It was the fall 2005 semester at Stamps when I decided to work a semester abroad. I would fly back down before term started at The University of Michigan, Penny Stamps School of Art and Design. I wanted to create a surfing movie and document the Ticos living a surfing life in Northern Costa Rica. Luckily, Stamps gave me permission to develop a body of work that was exhibited up on my return in the School of Art and Architecture Winter 2006 term. I did all of this right after the death of a woman I would still need in my life for most of its entirety. I did all of this in immense pain with the added pain of being sexually assaulted in Costa Rica while on a run in the jungle. After making a wrong turn and, as a result, coming off the jungle trail at sunset, I was irreparably shaken to the core again.
I was pushed to my face. Having my dignity all but stripped from my body, kicking, not being able to breathe, not being able to rotate enough to free myself from my attacker, and run for my life. Somehow, as he adjusted himself, I was able to kick hard, push my body off the ground, and sprint faster than I ever imagined my legs could carry me. Yet, my dignity was squashed on more by the police that was supposed to help me. I walked into town to file a police report in Tamarindo Costa Ríca. In the police shack (yes, an open-air hut under dried banana leaves), to my great surprise, I had to file this with a ballpoint pen on a carbon copy. The three male officers looked at me like it was my fault for not understanding my broken Spanish from intense anxiety or English.
I felt a sudden drop in my stomach as I realized that these men didn't see me as a survivor who needed to be helped or protected… but instead, they looked at me like it was my fault. Upon turning to leave, I knew that nothing would be done to catch the man that hurt me in a way I could have never grasped until well after the incident. All I wanted to do was reach out to my chosen family. It took me a few days because I didn't quite grasp what had happened to me; it was as if my brain made the area where the memory of the attack was stored go black, and then it hit me. It hit me hard. I called my chosen family for help, they told me they didn't believe me and needed to stay there. Again, I felt whatever dignity I had left was being torn away from my body. My Mother would have been on a plane in a heartbeat if she had been alive. Yet, these people I chose to be second parents told someone they considered their child that they didn't believe her and that I had to stay there.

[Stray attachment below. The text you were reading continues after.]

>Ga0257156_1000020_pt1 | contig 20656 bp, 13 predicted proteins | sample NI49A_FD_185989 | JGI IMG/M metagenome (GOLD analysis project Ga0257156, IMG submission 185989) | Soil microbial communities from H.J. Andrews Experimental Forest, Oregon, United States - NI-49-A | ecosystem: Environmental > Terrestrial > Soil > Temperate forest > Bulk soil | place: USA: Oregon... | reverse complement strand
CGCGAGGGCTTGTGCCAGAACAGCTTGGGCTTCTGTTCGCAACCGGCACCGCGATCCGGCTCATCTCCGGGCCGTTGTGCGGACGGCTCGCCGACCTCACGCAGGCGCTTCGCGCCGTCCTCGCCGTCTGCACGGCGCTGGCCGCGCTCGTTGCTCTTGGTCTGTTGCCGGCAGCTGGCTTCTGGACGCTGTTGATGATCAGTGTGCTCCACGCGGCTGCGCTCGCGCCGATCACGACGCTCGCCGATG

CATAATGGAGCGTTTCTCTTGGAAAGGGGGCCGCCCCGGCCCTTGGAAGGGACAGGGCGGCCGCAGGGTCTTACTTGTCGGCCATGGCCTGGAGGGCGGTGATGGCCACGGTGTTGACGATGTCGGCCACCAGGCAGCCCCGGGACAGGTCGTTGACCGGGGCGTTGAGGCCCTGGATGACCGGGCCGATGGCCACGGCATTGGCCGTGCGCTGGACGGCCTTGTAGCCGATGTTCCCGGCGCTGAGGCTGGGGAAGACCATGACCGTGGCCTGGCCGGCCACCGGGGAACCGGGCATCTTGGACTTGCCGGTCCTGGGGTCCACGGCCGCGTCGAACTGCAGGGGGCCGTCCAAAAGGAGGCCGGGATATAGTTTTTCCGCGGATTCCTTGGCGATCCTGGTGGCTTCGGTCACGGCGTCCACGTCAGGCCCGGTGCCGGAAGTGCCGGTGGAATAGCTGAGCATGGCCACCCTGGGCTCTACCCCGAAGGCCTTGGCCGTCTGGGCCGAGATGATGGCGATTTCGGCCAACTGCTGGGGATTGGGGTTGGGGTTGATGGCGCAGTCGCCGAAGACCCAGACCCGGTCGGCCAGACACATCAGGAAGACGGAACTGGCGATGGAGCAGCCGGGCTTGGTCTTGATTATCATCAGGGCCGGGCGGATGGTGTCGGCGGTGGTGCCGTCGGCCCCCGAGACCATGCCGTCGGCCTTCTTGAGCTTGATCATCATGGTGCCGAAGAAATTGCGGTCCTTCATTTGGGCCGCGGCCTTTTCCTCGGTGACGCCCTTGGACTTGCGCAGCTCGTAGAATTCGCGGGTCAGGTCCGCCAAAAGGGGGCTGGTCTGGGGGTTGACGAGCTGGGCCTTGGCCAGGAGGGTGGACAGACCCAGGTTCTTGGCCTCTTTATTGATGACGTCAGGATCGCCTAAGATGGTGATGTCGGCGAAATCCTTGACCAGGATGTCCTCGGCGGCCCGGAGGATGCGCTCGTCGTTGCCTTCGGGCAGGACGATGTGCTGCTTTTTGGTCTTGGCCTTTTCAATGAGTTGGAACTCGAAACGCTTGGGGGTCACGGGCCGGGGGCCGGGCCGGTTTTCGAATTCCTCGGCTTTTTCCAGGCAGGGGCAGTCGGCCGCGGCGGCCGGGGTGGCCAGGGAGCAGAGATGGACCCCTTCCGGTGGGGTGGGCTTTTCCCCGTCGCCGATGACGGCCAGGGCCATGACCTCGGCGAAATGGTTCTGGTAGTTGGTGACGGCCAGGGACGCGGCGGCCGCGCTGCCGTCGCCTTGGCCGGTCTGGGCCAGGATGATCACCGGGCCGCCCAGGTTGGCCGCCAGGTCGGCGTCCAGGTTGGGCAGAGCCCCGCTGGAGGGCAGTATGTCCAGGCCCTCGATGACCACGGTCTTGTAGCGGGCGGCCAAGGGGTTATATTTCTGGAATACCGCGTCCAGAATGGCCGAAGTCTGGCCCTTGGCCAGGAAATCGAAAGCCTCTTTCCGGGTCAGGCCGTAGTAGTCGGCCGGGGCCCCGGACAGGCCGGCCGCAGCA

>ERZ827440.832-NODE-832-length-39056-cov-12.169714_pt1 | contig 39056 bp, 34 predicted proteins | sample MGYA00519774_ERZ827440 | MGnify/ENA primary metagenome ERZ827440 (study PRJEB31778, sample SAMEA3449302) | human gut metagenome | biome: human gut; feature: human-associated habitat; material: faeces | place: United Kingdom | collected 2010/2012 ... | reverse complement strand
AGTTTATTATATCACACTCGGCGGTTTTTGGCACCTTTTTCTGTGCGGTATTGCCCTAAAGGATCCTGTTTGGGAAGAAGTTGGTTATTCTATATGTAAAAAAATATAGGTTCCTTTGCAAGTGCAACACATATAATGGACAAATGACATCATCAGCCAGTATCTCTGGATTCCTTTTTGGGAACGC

I bet you are thinking that no “good” parent would do this, no decent human being would do this, and this is beyond revolting. You are right. Rape has a way of doing this. It breaks you if you don't have the people you need—who you love, who believe you, and it does this regardless but is much worse without support. It's worse because the sickening recognition follows that those people think you that you could make up something so utterly egregious, and or their response is because they don’t want to comprehend due to their own fear what happened to someone they loved who is thousands of miles away living in a foreign country. After being raped you begin to feel like your life is worthless, that you are worthless, that there is no point in the daily monotony of living, and this leads to wanting to take your own life. Rape shreds reality to the point where you can't connect or even recognize the person you are. You become a shell of yourself and begin a life of just surviving with a side of inability to truly open yourself up to others. Rape disables you from having access to the ability to allow love in your world. It disables you from recognizing it and destroys the amygdala's ability to properly process emotion. I felt stranded in a world that could never genuinely grasp my intellect let alone be able to understand the vast amount of knowledge that it takes most almost a lifetime to learn. Some lead such privileged lives that they can never understand; instead, they avoid and fear you because of this gifted ignorance. I say gifted because having the privilege of not experiencing the things I have survived is a gift. It is a gifted ignorance.
Rape shreds reality to the point where you can’t connect or even recognize the person you are. You become a shell of yourself and begin a life of just surviving with a side of inability to truly open yourself up to others.
I was a kid. I was 19. I had knowledge well beyond my years, and I was utterly alone in the world without the Mother, who had been my best friend. I had shit guidance. I had trusted the wrong people who never took the time to explain why I should try seeing a therapist to process my Mom's loss, the other severe trauma, loss, or the rape I survived. My chosen family didn't make me or tell me that I needed to get a financial planner to figure out to handle an immense amount of money I just inherited. I had no idea I had to file taxes or how to get college paid for. Basically, I didn't know shit. I needed my Mom and was alone. My mind was blank from just trying to survive.